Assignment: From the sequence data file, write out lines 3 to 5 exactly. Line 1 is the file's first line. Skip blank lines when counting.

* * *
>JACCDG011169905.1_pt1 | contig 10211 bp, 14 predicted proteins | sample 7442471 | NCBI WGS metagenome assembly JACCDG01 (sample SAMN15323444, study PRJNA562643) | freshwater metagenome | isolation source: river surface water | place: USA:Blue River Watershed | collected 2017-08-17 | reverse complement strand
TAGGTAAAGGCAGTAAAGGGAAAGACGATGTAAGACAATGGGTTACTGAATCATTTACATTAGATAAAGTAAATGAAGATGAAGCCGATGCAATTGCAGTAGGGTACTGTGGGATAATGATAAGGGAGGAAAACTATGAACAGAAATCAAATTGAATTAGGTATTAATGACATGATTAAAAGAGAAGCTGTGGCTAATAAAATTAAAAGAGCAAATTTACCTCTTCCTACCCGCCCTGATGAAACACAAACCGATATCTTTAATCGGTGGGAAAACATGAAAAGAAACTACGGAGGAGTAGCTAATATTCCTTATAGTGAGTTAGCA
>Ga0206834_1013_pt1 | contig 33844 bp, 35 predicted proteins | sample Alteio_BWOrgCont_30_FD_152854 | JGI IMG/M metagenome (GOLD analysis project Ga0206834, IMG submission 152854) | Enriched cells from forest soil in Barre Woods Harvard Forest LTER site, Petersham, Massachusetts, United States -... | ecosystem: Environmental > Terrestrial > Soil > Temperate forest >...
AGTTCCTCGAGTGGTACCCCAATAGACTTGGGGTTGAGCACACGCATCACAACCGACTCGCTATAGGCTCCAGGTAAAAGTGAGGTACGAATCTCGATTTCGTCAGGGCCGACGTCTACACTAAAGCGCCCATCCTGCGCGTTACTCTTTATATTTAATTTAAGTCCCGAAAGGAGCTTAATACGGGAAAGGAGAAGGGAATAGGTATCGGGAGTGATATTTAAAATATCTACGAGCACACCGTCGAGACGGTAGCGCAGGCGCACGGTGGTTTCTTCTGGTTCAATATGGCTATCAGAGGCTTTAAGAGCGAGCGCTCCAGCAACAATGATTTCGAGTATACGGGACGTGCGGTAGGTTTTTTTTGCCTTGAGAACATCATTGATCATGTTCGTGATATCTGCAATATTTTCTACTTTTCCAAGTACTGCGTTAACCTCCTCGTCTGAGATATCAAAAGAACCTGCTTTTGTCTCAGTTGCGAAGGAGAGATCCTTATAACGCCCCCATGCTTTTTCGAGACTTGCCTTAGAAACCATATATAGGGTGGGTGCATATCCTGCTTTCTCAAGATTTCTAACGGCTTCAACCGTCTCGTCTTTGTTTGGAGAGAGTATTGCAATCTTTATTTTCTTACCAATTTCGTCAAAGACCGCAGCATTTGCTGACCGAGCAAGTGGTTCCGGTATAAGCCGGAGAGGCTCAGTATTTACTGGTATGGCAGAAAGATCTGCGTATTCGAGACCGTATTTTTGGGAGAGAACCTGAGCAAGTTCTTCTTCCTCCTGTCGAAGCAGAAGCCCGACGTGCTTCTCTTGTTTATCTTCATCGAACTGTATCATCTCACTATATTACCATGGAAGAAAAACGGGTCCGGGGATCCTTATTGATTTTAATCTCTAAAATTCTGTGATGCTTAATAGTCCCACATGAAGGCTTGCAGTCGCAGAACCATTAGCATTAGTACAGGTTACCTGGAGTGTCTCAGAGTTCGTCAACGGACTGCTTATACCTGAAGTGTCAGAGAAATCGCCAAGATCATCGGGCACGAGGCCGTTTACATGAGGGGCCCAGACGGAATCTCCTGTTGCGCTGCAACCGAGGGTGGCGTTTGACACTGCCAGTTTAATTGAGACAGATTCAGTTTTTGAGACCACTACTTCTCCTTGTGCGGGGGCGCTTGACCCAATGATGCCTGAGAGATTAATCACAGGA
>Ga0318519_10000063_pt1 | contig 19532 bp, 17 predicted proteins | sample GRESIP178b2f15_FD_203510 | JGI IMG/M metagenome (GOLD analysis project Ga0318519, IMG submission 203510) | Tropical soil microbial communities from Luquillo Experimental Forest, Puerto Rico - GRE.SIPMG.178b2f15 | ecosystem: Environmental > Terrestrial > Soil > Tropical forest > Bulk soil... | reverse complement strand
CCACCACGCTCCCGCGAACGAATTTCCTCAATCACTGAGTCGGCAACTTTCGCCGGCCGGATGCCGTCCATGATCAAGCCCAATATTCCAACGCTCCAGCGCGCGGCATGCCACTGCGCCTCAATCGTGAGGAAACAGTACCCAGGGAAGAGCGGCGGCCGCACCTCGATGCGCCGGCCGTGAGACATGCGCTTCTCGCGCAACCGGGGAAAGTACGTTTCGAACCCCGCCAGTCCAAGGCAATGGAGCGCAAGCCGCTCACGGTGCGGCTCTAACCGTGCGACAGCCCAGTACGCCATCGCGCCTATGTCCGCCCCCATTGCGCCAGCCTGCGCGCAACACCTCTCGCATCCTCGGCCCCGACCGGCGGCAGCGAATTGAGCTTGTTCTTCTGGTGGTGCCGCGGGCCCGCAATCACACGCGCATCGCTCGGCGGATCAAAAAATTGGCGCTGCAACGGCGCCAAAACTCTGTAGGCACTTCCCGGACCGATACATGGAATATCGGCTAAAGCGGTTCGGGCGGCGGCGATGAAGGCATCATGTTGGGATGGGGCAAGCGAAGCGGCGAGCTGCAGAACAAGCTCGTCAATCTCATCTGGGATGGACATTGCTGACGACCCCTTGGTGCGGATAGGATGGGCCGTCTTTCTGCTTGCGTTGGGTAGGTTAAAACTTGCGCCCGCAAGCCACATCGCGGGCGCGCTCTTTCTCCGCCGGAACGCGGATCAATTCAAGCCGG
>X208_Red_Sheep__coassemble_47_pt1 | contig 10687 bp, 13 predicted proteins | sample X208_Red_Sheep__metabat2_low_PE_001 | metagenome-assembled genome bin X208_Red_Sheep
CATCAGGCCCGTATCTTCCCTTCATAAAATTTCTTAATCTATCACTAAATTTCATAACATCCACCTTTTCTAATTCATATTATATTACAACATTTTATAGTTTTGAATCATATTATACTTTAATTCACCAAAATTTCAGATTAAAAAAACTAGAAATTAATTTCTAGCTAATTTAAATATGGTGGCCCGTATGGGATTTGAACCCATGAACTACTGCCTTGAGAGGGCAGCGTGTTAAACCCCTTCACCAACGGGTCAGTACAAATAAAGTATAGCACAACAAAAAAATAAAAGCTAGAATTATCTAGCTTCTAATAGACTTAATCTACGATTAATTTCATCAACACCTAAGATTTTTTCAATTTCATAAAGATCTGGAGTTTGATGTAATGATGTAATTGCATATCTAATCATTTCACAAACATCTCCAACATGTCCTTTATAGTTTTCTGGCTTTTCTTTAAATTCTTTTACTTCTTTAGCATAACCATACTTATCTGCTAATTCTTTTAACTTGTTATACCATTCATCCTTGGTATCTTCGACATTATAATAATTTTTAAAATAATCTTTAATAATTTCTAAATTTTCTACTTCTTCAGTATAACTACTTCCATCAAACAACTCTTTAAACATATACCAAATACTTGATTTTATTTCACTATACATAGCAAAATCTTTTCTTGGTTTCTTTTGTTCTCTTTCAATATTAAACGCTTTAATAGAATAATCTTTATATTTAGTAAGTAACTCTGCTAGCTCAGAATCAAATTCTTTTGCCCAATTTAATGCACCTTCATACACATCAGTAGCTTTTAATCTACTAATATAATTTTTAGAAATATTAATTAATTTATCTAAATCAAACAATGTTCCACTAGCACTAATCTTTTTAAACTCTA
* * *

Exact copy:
>Ga0206834_1013_pt1 | contig 33844 bp, 35 predicted proteins | sample Alteio_BWOrgCont_30_FD_152854 | JGI IMG/M metagenome (GOLD analysis project Ga0206834, IMG submission 152854) | Enriched cells from forest soil in Barre Woods Harvard Forest LTER site, Petersham, Massachusetts, United States -... | ecosystem: Environmental > Terrestrial > Soil > Temperate forest >...
AGTTCCTCGAGTGGTACCCCAATAGACTTGGGGTTGAGCACACGCATCACAACCGACTCGCTATAGGCTCCAGGTAAAAGTGAGGTACGAATCTCGATTTCGTCAGGGCCGACGTCTACACTAAAGCGCCCATCCTGCGCGTTACTCTTTATATTTAATTTAAGTCCCGAAAGGAGCTTAATACGGGAAAGGAGAAGGGAATAGGTATCGGGAGTGATATTTAAAATATCTACGAGCACACCGTCGAGACGGTAGCGCAGGCGCACGGTGGTTTCTTCTGGTTCAATATGGCTATCAGAGGCTTTAAGAGCGAGCGCTCCAGCAACAATGATTTCGAGTATACGGGACGTGCGGTAGGTTTTTTTTGCCTTGAGAACATCATTGATCATGTTCGTGATATCTGCAATATTTTCTACTTTTCCAAGTACTGCGTTAACCTCCTCGTCTGAGATATCAAAAGAACCTGCTTTTGTCTCAGTTGCGAAGGAGAGATCCTTATAACGCCCCCATGCTTTTTCGAGACTTGCCTTAGAAACCATATATAGGGTGGGTGCATATCCTGCTTTCTCAAGATTTCTAACGGCTTCAACCGTCTCGTCTTTGTTTGGAGAGAGTATTGCAATCTTTATTTTCTTACCAATTTCGTCAAAGACCGCAGCATTTGCTGACCGAGCAAGTGGTTCCGGTATAAGCCGGAGAGGCTCAGTATTTACTGGTATGGCAGAAAGATCTGCGTATTCGAGACCGTATTTTTGGGAGAGAACCTGAGCAAGTTCTTCTTCCTCCTGTCGAAGCAGAAGCCCGACGTGCTTCTCTTGTTTATCTTCATCGAACTGTATCATCTCACTATATTACCATGGAAGAAAAACGGGTCCGGGGATCCTTATTGATTTTAATCTCTAAAATTCTGTGATGCTTAATAGTCCCACATGAAGGCTTGCAGTCGCAGAACCATTAGCATTAGTACAGGTTACCTGGAGTGTCTCAGAGTTCGTCAACGGACTGCTTATACCTGAAGTGTCAGAGAAATCGCCAAGATCATCGGGCACGAGGCCGTTTACATGAGGGGCCCAGACGGAATCTCCTGTTGCGCTGCAACCGAGGGTGGCGTTTGACACTGCCAGTTTAATTGAGACAGATTCAGTTTTTGAGACCACTACTTCTCCTTGTGCGGGGGCGCTTGACCCAATGATGCCTGAGAGATTAATCACAGGA
>Ga0318519_10000063_pt1 | contig 19532 bp, 17 predicted proteins | sample GRESIP178b2f15_FD_203510 | JGI IMG/M metagenome (GOLD analysis project Ga0318519, IMG submission 203510) | Tropical soil microbial communities from Luquillo Experimental Forest, Puerto Rico - GRE.SIPMG.178b2f15 | ecosystem: Environmental > Terrestrial > Soil > Tropical forest > Bulk soil... | reverse complement strand